ABC Music Notation: Features

by John Chambers
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There is a basic set of notation that is supported by most ABC software. In addition, a lot of programs have extensions to support various extensions or "features" that their authors have found useful. Some of these are under active discussion in the abcusers mailing list and may some day become an official part of the language.

This is a table of some of ABC's features versus software packages, showing which features are supported by which packages. Here's what the cells' contents mean:

not known.
The package doesn't support this feature.
The package supports this feature.
If you know information that's missing or incorrect here, send me mail.

program abc2mtex abc2ps abc2win abc4Mac abc2midi abcmus AbcPlay BarFly Muse YAPS Skink
variant mm jc ja jm
V: voice lines   Y Y Y Y             Yes    
V: name=   Y Y Y Y                  
V: clef=   Y Y Y Y           Y      
!text!   N Y   Y                    
"^text"   N Y Y N                    
"24"|   Y Y ? Y                  
"B"|   Y Y Y Y                  
x invisible rest   Y Y Y Y                  
y unplayed rest   Y Y Y Y                  
J slide   Y Y ? Y       Y          
H fermata   Y Y ? Y                  
M emphasis   Y Y ? Y                  
R roll   Y Y ? Y                  
u up-bow   Y Y ? Y                  
v down-bow   Y Y ? Y                  
w: lyrics   Y Y Y Y                  
K:Dphr^F   N Y N N No   Yes Yes   Yes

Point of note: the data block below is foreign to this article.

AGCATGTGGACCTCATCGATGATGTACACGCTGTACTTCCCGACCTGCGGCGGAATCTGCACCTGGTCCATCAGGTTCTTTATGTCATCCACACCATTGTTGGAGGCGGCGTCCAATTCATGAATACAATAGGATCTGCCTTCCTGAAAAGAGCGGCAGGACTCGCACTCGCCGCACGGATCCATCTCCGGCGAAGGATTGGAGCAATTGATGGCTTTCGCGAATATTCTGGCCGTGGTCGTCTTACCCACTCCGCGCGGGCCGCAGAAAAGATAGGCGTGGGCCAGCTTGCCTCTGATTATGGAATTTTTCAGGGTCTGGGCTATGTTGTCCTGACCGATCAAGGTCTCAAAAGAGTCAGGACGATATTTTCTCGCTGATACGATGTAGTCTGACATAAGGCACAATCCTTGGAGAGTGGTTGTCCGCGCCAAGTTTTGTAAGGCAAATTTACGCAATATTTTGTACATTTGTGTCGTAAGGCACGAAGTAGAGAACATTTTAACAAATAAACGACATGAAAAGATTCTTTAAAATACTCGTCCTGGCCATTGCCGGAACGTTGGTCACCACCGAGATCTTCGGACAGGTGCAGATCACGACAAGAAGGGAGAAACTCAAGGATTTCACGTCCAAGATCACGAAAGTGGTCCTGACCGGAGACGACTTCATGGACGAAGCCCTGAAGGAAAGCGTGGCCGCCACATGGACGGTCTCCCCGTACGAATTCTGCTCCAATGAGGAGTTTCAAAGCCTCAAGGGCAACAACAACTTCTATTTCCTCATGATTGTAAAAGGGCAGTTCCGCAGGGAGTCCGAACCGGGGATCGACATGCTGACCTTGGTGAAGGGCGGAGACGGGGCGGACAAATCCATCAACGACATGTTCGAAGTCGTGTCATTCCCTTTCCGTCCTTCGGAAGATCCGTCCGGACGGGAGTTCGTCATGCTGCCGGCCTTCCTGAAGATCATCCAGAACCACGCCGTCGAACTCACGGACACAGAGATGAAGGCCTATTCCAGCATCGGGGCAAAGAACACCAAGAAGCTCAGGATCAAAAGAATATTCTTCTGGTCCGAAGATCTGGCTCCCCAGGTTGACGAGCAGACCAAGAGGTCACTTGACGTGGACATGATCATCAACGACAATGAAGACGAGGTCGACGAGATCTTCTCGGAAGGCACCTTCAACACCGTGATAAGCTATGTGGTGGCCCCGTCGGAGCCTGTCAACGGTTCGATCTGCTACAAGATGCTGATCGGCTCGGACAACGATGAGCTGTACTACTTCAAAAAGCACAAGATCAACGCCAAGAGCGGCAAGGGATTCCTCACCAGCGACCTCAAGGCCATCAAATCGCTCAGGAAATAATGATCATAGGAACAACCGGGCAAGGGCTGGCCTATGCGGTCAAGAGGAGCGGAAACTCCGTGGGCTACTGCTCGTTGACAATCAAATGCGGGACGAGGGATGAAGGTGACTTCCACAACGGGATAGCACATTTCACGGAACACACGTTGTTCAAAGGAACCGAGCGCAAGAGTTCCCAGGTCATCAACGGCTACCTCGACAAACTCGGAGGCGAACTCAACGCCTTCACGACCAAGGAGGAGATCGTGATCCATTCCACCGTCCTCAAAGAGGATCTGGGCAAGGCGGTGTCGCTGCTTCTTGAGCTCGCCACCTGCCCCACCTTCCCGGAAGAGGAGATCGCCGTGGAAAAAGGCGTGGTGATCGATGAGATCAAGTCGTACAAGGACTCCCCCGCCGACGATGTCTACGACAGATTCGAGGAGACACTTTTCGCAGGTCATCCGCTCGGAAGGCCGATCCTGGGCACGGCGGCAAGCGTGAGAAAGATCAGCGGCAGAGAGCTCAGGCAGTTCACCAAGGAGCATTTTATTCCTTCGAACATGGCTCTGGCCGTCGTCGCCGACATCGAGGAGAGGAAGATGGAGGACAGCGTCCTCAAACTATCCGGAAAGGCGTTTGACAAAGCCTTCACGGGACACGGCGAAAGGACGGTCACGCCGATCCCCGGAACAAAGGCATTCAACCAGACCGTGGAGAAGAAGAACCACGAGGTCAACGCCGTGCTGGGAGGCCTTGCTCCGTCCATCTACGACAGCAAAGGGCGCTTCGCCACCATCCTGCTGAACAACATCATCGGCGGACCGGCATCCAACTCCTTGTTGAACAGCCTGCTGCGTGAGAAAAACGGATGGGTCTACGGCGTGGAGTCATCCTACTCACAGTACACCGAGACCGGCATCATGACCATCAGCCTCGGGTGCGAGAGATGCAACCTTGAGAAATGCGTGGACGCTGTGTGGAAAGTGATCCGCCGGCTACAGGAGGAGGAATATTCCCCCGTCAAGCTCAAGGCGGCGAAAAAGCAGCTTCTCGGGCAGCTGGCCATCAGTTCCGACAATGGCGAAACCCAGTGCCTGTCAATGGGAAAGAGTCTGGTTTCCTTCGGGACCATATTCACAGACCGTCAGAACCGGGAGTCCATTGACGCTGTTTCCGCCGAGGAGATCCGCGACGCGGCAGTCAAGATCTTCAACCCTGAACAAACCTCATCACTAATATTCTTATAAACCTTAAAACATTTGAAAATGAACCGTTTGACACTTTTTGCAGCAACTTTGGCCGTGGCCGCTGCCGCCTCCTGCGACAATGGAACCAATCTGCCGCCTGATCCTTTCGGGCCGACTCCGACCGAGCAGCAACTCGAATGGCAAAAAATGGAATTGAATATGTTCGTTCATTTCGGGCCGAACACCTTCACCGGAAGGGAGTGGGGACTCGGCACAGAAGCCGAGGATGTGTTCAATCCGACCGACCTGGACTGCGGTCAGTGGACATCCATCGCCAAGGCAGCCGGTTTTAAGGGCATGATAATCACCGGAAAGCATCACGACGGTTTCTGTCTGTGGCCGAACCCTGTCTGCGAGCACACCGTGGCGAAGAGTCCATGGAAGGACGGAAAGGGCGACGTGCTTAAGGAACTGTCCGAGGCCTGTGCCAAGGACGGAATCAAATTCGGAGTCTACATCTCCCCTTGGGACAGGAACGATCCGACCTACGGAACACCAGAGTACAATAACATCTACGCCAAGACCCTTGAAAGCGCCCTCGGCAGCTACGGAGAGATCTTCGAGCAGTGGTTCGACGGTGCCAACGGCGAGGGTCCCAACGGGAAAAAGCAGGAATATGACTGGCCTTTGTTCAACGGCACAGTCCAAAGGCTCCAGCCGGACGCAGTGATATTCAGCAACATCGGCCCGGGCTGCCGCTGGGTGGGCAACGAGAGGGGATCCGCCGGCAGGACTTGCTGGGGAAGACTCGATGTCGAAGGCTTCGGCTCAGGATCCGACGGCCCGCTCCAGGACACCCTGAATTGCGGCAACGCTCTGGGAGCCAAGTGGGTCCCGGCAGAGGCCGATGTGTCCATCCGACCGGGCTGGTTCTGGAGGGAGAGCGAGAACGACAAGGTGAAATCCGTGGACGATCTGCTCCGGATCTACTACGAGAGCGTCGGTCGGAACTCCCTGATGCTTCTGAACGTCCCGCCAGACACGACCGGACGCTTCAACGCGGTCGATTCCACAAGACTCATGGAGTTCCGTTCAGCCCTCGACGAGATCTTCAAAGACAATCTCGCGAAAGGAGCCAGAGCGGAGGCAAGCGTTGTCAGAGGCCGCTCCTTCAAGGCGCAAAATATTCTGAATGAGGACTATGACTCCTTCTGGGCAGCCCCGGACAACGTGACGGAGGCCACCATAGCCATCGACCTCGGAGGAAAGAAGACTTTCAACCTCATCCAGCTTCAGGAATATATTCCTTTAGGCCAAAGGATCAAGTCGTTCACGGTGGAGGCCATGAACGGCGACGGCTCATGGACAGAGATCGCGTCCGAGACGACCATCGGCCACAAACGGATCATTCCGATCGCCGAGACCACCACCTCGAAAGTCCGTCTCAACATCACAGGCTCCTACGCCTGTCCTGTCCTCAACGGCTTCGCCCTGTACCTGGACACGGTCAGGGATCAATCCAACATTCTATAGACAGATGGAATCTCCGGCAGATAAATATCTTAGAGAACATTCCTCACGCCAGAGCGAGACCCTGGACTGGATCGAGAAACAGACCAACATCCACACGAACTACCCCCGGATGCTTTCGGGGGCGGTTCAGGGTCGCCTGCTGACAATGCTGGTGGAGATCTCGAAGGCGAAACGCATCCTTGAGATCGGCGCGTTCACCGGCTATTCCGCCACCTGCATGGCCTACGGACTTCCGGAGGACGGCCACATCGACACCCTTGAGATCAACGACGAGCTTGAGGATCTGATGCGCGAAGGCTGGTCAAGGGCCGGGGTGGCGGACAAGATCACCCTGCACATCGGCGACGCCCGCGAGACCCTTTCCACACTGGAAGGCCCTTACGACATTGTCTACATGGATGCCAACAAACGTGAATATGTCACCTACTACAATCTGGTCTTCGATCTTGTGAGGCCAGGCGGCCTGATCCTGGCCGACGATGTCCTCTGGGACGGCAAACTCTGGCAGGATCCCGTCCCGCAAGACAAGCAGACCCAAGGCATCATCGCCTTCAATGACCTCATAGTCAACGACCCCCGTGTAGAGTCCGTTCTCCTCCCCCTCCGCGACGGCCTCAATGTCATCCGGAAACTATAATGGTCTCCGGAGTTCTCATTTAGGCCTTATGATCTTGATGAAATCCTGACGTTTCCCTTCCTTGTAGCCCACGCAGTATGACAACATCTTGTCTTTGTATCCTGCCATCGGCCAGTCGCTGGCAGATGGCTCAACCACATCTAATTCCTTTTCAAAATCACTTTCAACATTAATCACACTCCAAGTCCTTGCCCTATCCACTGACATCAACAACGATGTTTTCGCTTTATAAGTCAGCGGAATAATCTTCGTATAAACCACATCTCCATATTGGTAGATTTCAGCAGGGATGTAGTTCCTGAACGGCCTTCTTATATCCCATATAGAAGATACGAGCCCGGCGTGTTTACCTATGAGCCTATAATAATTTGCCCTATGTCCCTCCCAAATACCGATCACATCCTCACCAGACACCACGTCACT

K:Dphr ^F   N N N N No                
M:none   N Y N ?   No       Yes Yes Yes Yes
M:23/44   Y Y Y Y                  
M:2+3/4   Y Y Y Y                  
M:2/4,3/4   N N N N                  
:|3,4     Y         Yes       Yes    
|:: ... ::|     Y   N                  
PostScript out Yes Y Y Y Y               Yes  
Sound out                   Yes Yes      
MIDI out               Yes     Yes      
AIFF out                     Yes      
variant mm jc ja jm
program abc2mtex abc2ps abc2win abc4Mac abc2midi abcmus AbcPlay BarFly Muse YAPS Skink

Descriptions of Features

Explicit key signatures

At present this is only known to be fully implemented in jcabc2ps. It allows the usual K:<tonic><mode> to be followed by a list of accidentals which are added to the key signature. Just K: is allowed, and specifies a tonic center and explicit list of accidentals, with "major" not assumed.

Global accidentals

Free Meter

This indicates free-meter music. No time signature should be drawn, and no checking of measure length should be done.

Multiple time signatures

Some kinds of music use measures of several different lengths. The southern German "zwiefacher" is an example. This extension allows for multiple meters as in M:2/4,3/4. Such time signatures should all be displayed at the usual place on the staff, and measure checking should accept all of them as valid.

(Is this fully implemented anywhere?)

Some programs accept bogus notation such as M:23/44 This is to be discouraged, as it confuses software that tries to understand and use it.

Some programs accept notation like M:2+3/4. This is not properly a multiple time signature. Rather, it means M:5/4, with the added information that beats are grouped 2+3 rather than 3+2 within each measure.

x: invisible rest

This is a rest that isn't shown but is played. It is mostly useful in multi-voice music, to cut down on the clutter of many rests. If software extracts a voice from a score, it might be a good idea to have an option to convert x rests to z rests.